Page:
Spotlight Iowa City: For the love of the game

BY J.T. BUGOS | JANUARY 26, 2010 7:30 AM

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As a 10-year-old boy, Stacey Brook snuck a 12-inch black-and-white antenna TV into his room so he could catch glimpses of his beloved Philadelphia Flyers and 76ers and his favorite athlete, the Sixers’ Julius “Dr. J” Erving.

“I got terrible reception, but you could see it was a basketball game,” reflected Brook, a UI economics lecturer. “Every once in a while it would come in clearer, and I’d get to see Erving.”

Brook’s infatuation with sports — he particularly likes hockey and football — eventually merged with economics, a subject Brook enjoyed in high school and during his college years at Eastern New Mexico University.

These two seemingly disparate fields fused to become a large chunk of his adult life. He now teaches Sports Economics once a year at the UI, prepared with a wealth of knowledge on the subject.

In 2007, Brook’s interest in sports economics resulted in a book, The Wages of Wins: Taking Measure of the Many Myths in Modern Sport, giving readers insight on such diverse topics as the statistical value of athletes and the effect of strikes on attendance.

The ideas to the 224-page book spawned more than a decade earlier.

Brook and Dave Berri, a co-author, would frequently stir up friendly arguments about sports during their time in the economics graduate program at Colorado State University.

Brook said the two eventually grew tired of the verbal sparring and instead started collecting data. They used their economic and statistical tools to look at questions they had previously debated.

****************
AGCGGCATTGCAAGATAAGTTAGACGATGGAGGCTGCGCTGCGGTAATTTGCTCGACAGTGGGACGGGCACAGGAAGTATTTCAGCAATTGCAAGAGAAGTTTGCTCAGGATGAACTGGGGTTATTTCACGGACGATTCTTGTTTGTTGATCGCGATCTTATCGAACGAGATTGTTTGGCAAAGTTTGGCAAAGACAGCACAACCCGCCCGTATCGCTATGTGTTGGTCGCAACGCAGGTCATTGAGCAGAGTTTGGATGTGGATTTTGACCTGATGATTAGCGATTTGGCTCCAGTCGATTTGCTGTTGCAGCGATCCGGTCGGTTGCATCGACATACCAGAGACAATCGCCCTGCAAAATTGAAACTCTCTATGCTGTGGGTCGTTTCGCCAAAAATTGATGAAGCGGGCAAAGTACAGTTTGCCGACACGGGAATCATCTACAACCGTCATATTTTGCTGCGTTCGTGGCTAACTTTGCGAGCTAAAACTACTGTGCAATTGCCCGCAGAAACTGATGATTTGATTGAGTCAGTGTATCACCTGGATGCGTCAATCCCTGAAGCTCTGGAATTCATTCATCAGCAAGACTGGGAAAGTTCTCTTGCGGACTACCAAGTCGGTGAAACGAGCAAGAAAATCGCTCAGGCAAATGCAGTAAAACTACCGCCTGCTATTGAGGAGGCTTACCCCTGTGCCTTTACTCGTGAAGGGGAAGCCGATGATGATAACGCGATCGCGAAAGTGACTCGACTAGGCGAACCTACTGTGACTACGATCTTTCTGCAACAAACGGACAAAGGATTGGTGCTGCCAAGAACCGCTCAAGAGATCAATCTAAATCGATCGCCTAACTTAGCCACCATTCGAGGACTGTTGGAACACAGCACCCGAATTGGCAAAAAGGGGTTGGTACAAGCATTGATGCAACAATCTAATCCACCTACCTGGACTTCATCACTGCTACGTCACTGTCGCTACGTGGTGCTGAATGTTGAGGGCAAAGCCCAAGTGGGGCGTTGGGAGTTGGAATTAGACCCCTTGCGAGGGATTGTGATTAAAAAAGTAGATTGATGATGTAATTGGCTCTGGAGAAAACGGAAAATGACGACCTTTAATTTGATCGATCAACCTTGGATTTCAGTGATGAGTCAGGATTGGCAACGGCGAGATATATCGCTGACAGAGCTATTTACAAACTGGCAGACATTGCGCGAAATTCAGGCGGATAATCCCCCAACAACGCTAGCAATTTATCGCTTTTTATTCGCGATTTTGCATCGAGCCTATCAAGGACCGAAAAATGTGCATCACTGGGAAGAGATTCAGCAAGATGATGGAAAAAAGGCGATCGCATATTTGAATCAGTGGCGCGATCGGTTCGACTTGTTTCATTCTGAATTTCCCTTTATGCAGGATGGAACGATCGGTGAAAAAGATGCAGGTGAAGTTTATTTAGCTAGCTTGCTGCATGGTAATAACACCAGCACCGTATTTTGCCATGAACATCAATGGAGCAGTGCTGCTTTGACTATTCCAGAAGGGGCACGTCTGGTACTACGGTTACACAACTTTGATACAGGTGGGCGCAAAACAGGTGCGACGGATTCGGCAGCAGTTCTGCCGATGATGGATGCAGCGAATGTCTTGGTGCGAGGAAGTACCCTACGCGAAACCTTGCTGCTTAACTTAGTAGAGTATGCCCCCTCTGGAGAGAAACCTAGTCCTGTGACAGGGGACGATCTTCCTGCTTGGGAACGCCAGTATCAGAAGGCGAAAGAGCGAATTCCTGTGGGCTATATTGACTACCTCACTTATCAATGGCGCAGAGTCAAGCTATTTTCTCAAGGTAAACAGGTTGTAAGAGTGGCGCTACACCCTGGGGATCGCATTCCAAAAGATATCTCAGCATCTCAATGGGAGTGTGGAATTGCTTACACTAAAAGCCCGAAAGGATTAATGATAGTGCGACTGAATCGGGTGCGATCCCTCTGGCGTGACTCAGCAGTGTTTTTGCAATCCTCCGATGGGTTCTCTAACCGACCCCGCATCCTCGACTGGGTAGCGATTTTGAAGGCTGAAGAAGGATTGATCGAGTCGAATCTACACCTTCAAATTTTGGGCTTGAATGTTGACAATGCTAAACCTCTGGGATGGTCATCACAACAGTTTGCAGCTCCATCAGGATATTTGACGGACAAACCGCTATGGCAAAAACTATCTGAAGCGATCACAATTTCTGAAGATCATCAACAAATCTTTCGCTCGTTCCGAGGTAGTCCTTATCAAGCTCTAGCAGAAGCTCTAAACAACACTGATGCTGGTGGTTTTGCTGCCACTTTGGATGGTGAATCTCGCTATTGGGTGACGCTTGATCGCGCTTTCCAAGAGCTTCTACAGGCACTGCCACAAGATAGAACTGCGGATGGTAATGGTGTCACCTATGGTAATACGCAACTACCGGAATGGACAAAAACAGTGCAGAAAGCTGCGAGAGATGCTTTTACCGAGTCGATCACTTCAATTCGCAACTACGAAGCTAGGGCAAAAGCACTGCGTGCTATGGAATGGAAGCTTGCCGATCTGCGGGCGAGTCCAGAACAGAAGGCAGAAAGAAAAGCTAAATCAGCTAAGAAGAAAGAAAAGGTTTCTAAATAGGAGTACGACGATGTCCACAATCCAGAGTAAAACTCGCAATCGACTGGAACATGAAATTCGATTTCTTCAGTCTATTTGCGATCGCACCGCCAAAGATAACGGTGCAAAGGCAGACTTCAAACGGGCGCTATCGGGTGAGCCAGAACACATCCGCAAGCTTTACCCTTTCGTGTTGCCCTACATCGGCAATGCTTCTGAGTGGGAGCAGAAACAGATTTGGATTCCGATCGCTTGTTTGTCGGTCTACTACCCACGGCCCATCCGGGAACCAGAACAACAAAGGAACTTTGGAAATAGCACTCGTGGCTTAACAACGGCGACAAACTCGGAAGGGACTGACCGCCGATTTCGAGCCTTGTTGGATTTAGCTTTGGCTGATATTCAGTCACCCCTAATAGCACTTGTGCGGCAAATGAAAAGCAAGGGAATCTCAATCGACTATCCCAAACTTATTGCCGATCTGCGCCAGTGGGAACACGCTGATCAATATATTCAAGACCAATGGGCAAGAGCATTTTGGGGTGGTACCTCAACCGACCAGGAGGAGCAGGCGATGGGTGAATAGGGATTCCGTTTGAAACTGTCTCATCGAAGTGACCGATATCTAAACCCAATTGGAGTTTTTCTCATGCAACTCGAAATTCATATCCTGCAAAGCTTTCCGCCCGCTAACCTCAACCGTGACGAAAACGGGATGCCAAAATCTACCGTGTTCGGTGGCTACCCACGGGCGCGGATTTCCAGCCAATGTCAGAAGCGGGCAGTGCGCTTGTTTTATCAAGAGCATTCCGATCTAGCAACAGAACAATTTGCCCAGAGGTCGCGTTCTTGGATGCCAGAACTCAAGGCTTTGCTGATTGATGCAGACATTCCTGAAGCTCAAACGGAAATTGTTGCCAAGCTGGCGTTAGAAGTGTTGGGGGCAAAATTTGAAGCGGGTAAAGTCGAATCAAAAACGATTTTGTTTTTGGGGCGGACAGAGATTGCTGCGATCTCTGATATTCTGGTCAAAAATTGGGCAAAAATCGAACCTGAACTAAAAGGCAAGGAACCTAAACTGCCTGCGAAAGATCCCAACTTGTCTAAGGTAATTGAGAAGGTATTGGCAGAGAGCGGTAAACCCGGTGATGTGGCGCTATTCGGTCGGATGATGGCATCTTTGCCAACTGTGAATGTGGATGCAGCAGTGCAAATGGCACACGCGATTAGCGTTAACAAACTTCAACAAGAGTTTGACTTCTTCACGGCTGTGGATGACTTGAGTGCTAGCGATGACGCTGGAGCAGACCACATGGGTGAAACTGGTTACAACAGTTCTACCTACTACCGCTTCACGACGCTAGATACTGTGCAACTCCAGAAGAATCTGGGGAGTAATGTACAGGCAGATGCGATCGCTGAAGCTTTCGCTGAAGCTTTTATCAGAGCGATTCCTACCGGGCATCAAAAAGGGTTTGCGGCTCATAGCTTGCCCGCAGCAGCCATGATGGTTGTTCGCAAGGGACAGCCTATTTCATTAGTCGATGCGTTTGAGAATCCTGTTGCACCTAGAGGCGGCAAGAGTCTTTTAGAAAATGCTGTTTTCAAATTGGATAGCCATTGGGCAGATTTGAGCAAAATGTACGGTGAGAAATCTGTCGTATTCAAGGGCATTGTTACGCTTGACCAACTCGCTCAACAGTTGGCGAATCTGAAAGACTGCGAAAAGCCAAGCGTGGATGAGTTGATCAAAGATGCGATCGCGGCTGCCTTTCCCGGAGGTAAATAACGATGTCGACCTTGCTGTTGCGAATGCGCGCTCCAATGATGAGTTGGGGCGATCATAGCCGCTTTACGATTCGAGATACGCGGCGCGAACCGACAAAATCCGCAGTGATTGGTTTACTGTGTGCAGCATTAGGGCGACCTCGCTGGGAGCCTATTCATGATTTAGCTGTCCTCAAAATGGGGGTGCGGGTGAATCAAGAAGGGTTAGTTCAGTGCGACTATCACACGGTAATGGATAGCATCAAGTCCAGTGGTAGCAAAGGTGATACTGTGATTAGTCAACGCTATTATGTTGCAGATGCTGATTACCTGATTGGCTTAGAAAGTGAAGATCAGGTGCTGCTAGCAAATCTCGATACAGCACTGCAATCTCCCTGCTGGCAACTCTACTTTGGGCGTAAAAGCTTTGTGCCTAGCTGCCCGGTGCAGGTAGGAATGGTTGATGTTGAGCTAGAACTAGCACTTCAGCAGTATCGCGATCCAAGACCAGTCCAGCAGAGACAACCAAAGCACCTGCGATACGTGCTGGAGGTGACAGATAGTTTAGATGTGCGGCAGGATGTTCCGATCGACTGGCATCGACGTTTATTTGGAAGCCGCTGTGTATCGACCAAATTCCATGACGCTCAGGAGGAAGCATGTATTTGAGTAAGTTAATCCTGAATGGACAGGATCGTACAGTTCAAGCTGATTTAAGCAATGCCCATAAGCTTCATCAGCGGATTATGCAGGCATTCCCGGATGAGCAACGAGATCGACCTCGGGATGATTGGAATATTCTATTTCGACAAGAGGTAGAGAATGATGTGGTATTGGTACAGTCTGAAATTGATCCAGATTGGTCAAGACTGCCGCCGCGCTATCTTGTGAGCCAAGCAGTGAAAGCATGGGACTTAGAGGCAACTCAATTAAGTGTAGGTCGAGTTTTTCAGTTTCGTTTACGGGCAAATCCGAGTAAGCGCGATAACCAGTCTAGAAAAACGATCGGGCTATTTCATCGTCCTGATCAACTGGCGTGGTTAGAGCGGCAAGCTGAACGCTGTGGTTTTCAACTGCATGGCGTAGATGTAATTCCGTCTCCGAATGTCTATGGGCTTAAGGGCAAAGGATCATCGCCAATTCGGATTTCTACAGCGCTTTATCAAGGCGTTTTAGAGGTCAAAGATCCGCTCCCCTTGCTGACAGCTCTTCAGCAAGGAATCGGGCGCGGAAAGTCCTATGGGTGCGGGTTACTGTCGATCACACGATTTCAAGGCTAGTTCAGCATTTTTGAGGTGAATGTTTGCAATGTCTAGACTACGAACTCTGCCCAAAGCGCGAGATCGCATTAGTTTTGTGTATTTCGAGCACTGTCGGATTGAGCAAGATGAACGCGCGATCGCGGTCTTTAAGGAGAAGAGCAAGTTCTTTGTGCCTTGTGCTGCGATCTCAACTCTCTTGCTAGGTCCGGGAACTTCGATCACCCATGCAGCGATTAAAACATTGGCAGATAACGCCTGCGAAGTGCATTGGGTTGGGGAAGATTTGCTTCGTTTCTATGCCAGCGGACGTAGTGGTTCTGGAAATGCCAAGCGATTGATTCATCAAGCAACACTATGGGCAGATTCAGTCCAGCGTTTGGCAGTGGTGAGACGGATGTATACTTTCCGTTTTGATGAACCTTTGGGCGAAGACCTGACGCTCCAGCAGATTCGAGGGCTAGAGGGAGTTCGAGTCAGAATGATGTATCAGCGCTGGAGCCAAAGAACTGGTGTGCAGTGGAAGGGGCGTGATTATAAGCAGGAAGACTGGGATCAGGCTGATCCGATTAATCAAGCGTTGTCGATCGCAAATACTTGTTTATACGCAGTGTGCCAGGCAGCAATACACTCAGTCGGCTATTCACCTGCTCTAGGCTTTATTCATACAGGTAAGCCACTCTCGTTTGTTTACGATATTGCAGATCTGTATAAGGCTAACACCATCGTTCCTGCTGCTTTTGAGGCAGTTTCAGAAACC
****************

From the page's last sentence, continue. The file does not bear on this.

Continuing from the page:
“We didn’t take any class on it, and we pretty much taught ourselves how to do this,” Berri said.
In fact, courses fusing sports and economics didn’t really exist when Brook and Berri began their research in the mid-90s, but now the pair say it’s a popular course taught all over the nation.

He guesses this has much to do with the strong opinions that circulate among sports fanatics — and data can give them logical solutions to arguments.

Sports Economics has become, by far, Brook’s favorite class, and he absolutely loves teaching the material.

Brook’s wife, Marjorie Brook, said she can tell.

“He’s not always a huge sports fan, but he’s just fascinated with why people in sports do well in certain areas, who is the best player, and why,” Marjorie Brook said.

“He uses it in everyday conversations, and just enjoys telling other people and having them learn from him.”

What consistently intrigued Brook were the counterintuitive results. In the book, there is an evaluation of attendance after the strikes in both the MLB and NHL. Brook found in interesting that the year after the strike, attendance stayed the same in the MLB and actually rose in the NHL, contrary to his expectations.

Player productivity is also an integral part of the work. According to a review in The New Yorker, Brook and his co-authors “created an algorithm that, they argue, comes closer than any previous statistical measure to capturing the true value of a basketball player.”

A good example is Allen Iverson, Brook said. Iverson is an athlete regarded by fans as a phenomenal player, but statistics show he’s far from that.

“Michael Wilbon mentioned Iverson on [Pardon the Interruption] and that some guys had looked at him, and Wilbon said all three of us should be fired,” Brook said, laughing.

“It’s very difficult to overcome what you know to be true, when it’s not true. And that’s one of the things that we’ve noticed a lot.”

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